In spite of age-old promises to the contrary, LightWave remains two distinct applications. It is both Modeler and Layout.
For starters, the modeler is where you create your geometry. And Layout is for everything else, rendering, animation, lighting, and so forth.
Throughout the years, NewTek, owner of the software, released updates to the software that allowed it to remain a key player in broadcast television production. It also enables you to film visual effects, video game development, print graphics, and visualization.
A feature LightWave is not really going to impress many people. However, it made a massive impact on a project, especially in your business.
All of the character assets in the world are modeled, textured, rigged and animated with LightWave 3D. Hence, it is a proven tool in your production pipeline.
One of the most groundbreaking and user favorite features introduced in LightWave 10 is the Viewport Preview Renderer (VPR). This feature allows you to turn any of your Layout viewports into a real-time interactive renderer.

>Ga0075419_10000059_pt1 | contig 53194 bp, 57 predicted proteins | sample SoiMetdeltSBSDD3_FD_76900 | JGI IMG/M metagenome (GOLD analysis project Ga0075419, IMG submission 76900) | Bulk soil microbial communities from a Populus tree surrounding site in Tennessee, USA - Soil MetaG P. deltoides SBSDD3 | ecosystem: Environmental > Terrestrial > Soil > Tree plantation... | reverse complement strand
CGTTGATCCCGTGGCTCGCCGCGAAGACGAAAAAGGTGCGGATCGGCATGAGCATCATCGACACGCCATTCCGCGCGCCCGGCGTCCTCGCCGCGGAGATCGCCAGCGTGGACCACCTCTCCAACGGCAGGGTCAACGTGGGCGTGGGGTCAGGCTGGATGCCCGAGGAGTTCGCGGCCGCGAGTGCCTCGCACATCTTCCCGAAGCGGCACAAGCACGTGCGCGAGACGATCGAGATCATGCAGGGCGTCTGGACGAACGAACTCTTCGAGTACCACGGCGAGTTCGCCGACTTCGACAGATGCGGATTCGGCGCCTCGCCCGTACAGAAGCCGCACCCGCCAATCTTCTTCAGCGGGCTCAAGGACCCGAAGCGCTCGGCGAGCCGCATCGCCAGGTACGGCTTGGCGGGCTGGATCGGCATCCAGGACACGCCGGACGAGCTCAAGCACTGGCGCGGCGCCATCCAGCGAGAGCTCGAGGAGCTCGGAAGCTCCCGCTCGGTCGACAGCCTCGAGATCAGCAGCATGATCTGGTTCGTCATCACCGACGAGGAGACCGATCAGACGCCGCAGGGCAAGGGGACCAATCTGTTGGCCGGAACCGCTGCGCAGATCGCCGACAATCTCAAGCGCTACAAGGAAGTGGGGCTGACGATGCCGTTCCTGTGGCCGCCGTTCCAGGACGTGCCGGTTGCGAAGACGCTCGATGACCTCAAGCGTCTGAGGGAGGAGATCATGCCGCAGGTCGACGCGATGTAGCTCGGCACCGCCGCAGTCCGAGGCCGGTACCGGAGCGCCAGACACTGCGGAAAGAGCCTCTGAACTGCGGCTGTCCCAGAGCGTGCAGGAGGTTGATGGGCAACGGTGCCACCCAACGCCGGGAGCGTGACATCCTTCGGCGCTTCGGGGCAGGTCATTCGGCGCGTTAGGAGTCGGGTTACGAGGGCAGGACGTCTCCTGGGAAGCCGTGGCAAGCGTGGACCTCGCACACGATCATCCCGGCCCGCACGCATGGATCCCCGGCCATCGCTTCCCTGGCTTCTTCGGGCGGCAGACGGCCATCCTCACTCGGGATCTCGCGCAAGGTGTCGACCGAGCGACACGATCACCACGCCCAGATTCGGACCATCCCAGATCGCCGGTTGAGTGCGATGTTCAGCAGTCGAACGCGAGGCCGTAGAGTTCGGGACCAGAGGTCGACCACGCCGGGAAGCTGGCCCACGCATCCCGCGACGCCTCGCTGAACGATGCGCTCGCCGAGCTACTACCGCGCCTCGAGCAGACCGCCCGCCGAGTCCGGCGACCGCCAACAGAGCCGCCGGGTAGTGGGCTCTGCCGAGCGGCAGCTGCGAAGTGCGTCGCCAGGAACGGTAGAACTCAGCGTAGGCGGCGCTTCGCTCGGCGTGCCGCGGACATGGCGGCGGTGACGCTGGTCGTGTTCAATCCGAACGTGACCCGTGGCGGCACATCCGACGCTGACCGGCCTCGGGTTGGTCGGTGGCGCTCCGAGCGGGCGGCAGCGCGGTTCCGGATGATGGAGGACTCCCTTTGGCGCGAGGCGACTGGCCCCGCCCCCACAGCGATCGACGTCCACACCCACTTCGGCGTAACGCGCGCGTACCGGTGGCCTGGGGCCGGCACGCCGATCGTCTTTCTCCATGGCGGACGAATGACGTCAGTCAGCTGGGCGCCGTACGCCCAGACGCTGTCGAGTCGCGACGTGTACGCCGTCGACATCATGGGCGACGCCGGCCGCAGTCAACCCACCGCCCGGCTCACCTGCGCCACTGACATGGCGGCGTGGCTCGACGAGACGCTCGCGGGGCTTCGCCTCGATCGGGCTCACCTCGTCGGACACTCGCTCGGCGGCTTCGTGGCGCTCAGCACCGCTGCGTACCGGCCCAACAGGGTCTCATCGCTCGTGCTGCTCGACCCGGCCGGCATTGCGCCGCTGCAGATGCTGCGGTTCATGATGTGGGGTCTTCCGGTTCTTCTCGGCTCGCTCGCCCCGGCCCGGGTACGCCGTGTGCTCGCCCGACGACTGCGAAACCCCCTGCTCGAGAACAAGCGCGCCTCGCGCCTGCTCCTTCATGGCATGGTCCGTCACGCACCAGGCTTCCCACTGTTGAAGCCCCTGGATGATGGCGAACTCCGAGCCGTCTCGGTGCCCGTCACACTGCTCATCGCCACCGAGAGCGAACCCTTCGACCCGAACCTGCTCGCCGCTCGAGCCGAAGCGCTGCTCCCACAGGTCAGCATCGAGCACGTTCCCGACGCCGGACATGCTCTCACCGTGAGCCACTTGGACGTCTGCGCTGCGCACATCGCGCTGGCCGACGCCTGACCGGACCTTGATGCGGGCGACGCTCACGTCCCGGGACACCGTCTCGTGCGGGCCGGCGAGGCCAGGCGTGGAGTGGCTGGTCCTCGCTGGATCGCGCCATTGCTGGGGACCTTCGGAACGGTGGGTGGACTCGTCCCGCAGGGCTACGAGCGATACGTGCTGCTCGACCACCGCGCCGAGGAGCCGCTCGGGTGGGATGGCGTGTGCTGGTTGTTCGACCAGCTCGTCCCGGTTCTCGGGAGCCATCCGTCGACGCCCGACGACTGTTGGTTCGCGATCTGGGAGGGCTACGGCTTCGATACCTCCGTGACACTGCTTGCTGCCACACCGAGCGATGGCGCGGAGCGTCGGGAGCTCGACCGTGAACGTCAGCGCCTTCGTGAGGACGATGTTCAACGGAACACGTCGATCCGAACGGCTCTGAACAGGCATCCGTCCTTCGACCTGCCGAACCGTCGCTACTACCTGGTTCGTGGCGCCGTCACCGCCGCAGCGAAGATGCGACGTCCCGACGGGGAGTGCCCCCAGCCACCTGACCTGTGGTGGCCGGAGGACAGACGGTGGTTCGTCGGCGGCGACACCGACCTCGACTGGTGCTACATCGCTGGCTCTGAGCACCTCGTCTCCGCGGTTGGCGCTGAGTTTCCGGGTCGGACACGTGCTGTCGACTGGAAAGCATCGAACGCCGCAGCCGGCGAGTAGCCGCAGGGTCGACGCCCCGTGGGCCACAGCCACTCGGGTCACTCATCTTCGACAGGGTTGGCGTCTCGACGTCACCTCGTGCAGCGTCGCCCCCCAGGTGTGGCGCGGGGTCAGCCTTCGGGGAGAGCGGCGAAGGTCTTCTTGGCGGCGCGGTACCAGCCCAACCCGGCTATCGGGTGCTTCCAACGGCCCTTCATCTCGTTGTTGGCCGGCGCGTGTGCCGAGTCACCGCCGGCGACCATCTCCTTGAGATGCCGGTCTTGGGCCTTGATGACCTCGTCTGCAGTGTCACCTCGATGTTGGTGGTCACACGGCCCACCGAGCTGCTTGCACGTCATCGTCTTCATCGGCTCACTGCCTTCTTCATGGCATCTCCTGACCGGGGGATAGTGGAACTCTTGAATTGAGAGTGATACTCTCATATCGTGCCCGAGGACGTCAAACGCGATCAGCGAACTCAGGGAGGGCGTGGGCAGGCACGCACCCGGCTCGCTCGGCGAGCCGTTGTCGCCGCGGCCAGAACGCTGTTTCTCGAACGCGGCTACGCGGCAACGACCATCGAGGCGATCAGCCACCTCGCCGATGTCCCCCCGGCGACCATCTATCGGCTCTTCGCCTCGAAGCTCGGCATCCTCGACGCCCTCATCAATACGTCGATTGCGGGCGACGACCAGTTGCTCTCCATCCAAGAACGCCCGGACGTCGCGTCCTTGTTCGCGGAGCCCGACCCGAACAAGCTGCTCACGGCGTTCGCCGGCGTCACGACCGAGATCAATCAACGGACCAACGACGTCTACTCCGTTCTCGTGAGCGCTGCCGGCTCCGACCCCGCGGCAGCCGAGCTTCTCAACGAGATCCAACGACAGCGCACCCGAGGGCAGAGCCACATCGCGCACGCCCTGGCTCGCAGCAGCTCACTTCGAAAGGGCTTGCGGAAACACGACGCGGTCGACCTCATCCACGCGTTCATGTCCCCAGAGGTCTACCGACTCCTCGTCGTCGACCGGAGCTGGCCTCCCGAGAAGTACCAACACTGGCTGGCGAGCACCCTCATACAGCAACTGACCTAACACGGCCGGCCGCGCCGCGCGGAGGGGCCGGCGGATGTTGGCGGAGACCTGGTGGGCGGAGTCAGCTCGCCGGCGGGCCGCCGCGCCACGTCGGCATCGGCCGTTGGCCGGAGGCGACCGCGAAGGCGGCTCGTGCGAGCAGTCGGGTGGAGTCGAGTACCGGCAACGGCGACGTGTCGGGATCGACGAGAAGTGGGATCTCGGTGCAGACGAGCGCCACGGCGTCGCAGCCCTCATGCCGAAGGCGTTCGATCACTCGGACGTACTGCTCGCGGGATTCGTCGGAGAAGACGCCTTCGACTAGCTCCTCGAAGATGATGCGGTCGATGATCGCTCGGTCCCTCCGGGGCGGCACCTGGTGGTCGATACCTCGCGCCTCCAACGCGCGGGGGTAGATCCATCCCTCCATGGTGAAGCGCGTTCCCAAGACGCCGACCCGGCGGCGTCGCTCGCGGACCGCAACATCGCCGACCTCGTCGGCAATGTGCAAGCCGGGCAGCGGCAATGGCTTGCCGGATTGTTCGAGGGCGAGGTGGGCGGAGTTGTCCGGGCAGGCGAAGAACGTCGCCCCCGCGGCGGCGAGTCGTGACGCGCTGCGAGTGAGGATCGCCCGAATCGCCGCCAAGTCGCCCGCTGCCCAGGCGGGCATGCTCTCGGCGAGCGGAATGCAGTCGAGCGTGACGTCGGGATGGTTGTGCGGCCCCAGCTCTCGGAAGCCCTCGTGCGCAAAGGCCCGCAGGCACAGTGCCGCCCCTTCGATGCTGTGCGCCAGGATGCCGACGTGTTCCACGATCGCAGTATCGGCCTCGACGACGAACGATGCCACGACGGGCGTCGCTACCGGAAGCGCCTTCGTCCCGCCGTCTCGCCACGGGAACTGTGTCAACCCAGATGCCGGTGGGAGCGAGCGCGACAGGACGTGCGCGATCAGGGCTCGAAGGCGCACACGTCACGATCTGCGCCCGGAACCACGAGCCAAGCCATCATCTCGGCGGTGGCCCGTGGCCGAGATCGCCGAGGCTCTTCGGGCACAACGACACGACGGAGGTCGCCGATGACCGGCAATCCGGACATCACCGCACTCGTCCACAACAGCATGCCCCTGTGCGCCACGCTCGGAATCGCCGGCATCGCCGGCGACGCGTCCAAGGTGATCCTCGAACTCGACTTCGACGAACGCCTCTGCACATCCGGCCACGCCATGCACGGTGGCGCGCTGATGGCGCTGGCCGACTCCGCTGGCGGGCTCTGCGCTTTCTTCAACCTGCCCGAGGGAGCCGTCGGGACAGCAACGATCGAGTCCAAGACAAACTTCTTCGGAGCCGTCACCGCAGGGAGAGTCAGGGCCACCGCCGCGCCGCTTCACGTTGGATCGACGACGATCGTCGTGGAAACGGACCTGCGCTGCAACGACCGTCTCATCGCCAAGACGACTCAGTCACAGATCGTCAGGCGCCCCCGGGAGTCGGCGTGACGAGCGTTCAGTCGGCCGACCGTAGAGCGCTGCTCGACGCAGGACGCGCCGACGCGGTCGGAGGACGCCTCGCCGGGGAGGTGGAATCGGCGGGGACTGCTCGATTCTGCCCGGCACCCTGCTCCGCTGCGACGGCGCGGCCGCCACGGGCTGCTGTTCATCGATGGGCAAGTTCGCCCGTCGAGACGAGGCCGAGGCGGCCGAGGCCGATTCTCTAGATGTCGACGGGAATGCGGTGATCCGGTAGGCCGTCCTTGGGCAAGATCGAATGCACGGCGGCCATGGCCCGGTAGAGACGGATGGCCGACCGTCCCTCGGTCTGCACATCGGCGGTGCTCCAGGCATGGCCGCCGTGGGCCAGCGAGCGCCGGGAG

Furthermore, VPR gives you real-time feedback as you adjust items in your scene and is a massive time saver.
Lightwave includes a powerful polygonal modeler that also produces polygon-based subdivision surfaces that NewTek calls “MetaNURBS”. Despite that name, Lightwave does not support NURBS modeling.
MetaNURBS is a trademark NewTek uses for its subdivision surfaces. Moreover, the model lacks associatively, which consequently makes some types of revisions much slower and does not allow many undo steps.
However, it still does perform well, is simple to learn, and it allows you to create a high-quality work done with it.
The animation still has a lot of catching up to do with Maya or Softimage. Still, it is a workable solution for the average company’s animation needs.
The tool also renderer is a well-regarded raytracer. This includes Image Based Lighting and global illumination support.
Additionally, it renderer is used for many commercials and TV programs. Smaller companies also contribute opening title sequences, monitor screen graphics, and other smaller parts of a film’s CGI.